All of this helps explains why this Class III library scene — all one minute of it! — survived the fan edit.

Also, in my research, it turns out that Jocasta Nu makes a reappearance in the 2005 video game version of Star Wars Episode III: Revenge of the Sith. And she has earned her own action figure!

Twisted librarian love

Continuing in our series of scary movies featuring librarians, this week’s feature is Twisted Nerve (1968). SPOILERS AHEAD.

Whistling past horror — although there are some close-ups of bloodied bodies and hatchets along the way — this decidedly odd film tries to sell itself as a psychological drama, with a main argument that homicidal/psychopathic tendencies are passed genetically. It also attempts to relate this issue of “twisted nerves” to Down’s Syndrome — referred to as “Mongolism” in this ’60s film — as the main star/villain of the film, Martin (played by Welsh actor Hywel Bennett, who looks like Zac Efron in a bad wig) has a brother with Down’s Syndrome living in a mental institution. Martin himself reverts to a mentally  handicapped personality, “Georgie,” throughout the film.

This (controversial and offensive) link to Down’s Syndrome is so badly pieced together that the filmmakers were forced to add a prologue during post-production, stating “that there is no established, scientific connection between Mongolism and psychotic, or criminal, behavior.”

You’re probably wondering… what in the world is a librarian doing in this film? Enter Hayley Mills as Susan Harper, a lovely young librarian who, in the space of an ill-timed smile, becomes the obsessive target of Martin, who assumes the persona of “Georgie” around Susan in order to gain her trust. Which isn’t very hard to do, because again and again, Susan is shown to be incredibly gullible, naive, and easily manipulated (even blaming herself in one scene for Georgie’s behavior!). It’s a credit to Hayley Mills’ acting skills that she comes across as warm-hearted and intelligent as she does; otherwise, you would just want to scream at the screen constantly about how dumb her actions are. Which, now that I think about it, totally fits the tradition for those watching horror movies, to scream at the young girl who walks into a dark house without telling anyone where she is.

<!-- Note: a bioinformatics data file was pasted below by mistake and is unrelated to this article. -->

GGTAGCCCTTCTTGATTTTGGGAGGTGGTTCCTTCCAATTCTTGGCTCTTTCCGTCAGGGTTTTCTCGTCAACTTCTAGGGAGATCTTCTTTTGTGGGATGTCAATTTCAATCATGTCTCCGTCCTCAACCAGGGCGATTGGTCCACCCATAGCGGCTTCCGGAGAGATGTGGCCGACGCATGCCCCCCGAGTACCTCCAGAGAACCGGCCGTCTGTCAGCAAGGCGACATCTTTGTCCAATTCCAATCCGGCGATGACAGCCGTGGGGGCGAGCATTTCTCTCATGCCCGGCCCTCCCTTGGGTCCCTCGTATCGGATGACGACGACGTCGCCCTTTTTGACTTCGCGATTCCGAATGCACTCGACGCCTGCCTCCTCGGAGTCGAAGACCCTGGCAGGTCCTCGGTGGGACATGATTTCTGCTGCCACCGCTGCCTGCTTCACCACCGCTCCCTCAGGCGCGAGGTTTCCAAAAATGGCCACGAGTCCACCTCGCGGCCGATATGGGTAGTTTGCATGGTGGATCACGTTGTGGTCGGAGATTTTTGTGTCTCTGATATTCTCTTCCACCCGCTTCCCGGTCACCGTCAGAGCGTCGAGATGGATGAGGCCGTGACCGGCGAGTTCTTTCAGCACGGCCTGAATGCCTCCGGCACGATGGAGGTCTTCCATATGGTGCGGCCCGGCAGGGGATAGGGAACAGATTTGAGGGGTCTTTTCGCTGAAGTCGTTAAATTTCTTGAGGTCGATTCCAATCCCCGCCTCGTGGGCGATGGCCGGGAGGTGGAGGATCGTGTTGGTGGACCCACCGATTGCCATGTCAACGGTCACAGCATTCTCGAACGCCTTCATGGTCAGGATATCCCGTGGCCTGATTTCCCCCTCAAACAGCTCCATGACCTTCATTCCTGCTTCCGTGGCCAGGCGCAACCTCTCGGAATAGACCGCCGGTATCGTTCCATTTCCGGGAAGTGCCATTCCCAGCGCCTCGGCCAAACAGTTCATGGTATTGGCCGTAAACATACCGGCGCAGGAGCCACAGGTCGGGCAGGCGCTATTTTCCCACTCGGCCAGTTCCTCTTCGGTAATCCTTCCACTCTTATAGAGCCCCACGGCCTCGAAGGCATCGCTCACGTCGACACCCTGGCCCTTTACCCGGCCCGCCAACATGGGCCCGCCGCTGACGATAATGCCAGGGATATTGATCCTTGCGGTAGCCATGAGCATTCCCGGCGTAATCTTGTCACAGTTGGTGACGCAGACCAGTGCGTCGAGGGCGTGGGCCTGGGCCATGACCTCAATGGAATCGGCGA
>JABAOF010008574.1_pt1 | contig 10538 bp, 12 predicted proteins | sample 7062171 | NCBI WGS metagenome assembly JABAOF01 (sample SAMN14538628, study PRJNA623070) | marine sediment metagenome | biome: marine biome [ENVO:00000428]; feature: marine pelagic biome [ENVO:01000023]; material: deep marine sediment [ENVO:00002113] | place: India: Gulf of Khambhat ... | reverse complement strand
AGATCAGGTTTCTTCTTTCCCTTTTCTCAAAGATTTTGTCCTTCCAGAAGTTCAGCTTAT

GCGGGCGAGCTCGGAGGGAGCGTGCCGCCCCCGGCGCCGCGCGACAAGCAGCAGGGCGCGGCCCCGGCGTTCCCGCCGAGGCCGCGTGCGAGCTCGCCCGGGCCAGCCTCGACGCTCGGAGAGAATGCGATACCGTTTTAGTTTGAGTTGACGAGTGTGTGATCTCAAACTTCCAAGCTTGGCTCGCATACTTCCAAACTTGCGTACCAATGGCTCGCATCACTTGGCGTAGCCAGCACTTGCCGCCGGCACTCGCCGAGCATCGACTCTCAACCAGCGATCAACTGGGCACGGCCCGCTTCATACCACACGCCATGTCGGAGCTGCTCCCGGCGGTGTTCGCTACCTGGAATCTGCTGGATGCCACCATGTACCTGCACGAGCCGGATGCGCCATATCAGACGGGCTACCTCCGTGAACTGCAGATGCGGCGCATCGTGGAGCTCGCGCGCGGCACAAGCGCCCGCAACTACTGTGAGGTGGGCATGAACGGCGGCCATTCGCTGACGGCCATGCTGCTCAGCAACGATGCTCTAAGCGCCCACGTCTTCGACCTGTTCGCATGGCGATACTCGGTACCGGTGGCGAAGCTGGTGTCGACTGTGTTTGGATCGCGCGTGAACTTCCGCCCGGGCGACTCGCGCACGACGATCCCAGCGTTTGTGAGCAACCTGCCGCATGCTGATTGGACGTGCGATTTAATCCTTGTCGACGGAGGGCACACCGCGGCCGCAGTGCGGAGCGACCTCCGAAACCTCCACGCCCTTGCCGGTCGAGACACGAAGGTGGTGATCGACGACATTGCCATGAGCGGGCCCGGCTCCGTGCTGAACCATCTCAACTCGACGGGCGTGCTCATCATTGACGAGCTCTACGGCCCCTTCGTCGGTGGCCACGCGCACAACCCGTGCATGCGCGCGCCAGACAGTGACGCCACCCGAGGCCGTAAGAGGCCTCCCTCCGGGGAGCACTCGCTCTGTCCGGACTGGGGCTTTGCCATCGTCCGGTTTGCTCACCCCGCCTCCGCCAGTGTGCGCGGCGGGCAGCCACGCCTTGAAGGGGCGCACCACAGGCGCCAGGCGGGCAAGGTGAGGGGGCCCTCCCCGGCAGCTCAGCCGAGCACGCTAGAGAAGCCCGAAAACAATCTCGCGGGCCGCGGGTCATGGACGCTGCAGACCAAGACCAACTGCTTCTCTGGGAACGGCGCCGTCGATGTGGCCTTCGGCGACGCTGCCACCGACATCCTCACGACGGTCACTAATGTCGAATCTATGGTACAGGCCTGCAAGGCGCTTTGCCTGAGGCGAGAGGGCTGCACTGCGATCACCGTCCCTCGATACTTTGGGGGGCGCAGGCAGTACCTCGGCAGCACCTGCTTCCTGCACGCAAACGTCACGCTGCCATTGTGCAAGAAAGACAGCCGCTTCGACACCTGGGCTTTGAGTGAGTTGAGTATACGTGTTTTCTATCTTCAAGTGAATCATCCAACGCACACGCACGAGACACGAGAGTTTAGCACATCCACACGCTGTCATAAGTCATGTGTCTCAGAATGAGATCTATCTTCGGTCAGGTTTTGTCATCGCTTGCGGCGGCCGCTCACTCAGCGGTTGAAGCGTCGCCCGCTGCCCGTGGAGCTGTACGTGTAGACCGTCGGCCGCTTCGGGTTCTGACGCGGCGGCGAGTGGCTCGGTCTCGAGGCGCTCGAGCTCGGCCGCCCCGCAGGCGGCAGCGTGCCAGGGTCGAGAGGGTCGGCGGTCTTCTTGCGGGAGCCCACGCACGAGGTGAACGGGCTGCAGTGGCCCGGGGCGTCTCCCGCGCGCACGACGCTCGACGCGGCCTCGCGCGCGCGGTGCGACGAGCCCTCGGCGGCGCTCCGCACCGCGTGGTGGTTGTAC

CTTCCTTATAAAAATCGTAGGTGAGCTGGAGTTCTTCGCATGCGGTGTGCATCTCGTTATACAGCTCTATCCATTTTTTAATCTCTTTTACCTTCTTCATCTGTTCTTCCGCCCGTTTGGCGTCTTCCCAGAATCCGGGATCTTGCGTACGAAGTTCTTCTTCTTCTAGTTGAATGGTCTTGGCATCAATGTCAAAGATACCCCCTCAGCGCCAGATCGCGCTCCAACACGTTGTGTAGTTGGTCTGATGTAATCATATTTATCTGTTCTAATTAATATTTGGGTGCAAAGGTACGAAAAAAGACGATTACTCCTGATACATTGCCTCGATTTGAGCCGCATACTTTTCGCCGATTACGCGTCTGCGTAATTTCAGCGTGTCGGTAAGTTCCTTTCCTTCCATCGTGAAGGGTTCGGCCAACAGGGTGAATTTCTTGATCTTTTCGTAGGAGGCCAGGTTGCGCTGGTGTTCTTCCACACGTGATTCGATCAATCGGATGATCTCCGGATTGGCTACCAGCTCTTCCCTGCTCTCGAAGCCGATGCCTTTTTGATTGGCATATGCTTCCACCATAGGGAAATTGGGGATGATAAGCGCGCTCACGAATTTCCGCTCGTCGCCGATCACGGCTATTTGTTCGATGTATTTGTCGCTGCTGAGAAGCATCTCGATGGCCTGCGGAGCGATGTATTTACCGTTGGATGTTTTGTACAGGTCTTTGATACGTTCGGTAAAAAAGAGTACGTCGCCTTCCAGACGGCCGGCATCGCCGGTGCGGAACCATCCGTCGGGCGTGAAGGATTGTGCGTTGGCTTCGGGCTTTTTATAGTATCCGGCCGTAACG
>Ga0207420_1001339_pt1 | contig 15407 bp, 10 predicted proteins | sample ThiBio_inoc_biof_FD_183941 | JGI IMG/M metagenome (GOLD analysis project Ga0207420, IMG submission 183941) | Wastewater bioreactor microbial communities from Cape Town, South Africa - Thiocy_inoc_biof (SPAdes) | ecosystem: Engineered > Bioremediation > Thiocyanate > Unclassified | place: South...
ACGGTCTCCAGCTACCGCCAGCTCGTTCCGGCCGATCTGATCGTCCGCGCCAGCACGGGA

A little over ten minutes into this Class II film, Martin/Georgie embarks upon his obsession by following Susan one morning to the public library, whilst whistling a creepy tune:

Don’t look behind you!

Susan is a classic Spirited Young Girl character type:  a young, physically attractive, intelligent, and modern girl who is working temporarily at the library. She’s quite open about working for a teaching degree, and she has a conversation later with her mom about school lasting “only one more year.” And along with Ali McGraw in Love Story (1970), she’s one of the best-dressed reel librarians ever! Behold the blonde-haired cuteness:

Our first introduction to Susan in a library setting is a classic one; while looking for a book atop a library ladder, two young lads enjoy the view up her (short) skirt.

It’s interesting to compare how the behavior of these two boys comes off as cheeky, while Martin’s behavior as alter ego Georgie — a young boy’s personality stunted in a man’s body — comes off as creepy. In small moments like this, this movie can be quite clever and intriguing.

Susan enjoys a nice moment of readers’ advisory with the boys:

Susan:  Here we are. How about this? [hand them book ]

Boy #1: The Tower of London? Get off. That’s history, isn’t it?

Susan:  That’s bloodthirsty enough, even for you, Johnny.

Boy #2:  Any girls in it?

Susan:  Well, there’s Lady Jane Grey. She gets the chopper.

Boy #2:  I’d rather have Lady Chatterley.

Susan:  I bet you would. But you take this. You’ll like it. I promise you.

Also during the few library scenes throughout the film, we are introduced to the head librarian, Mr. Groom, who is portrayed as a textbook example of the Anti-Social Male Librarian. Again, so clever to juxtapose this decidedly neurotic reel librarian with the name of “Mr. Groom.” Or maybe they’re hinting he’s horsey? 😉

In this first library scene, Martin/Georgie gets upset at Susan refusing to go to the cinema with him and starts unbuttoning his shirt in distress. While trying to help him button his shirt back up, Susan manages to then upset Mr. Groom, who rushes over with a stack of books, hissing in a loud stage whisper:

Look, I don’t know whether you are dressing or undressing your friend, but I do wish you wouldn’t do it in the public library.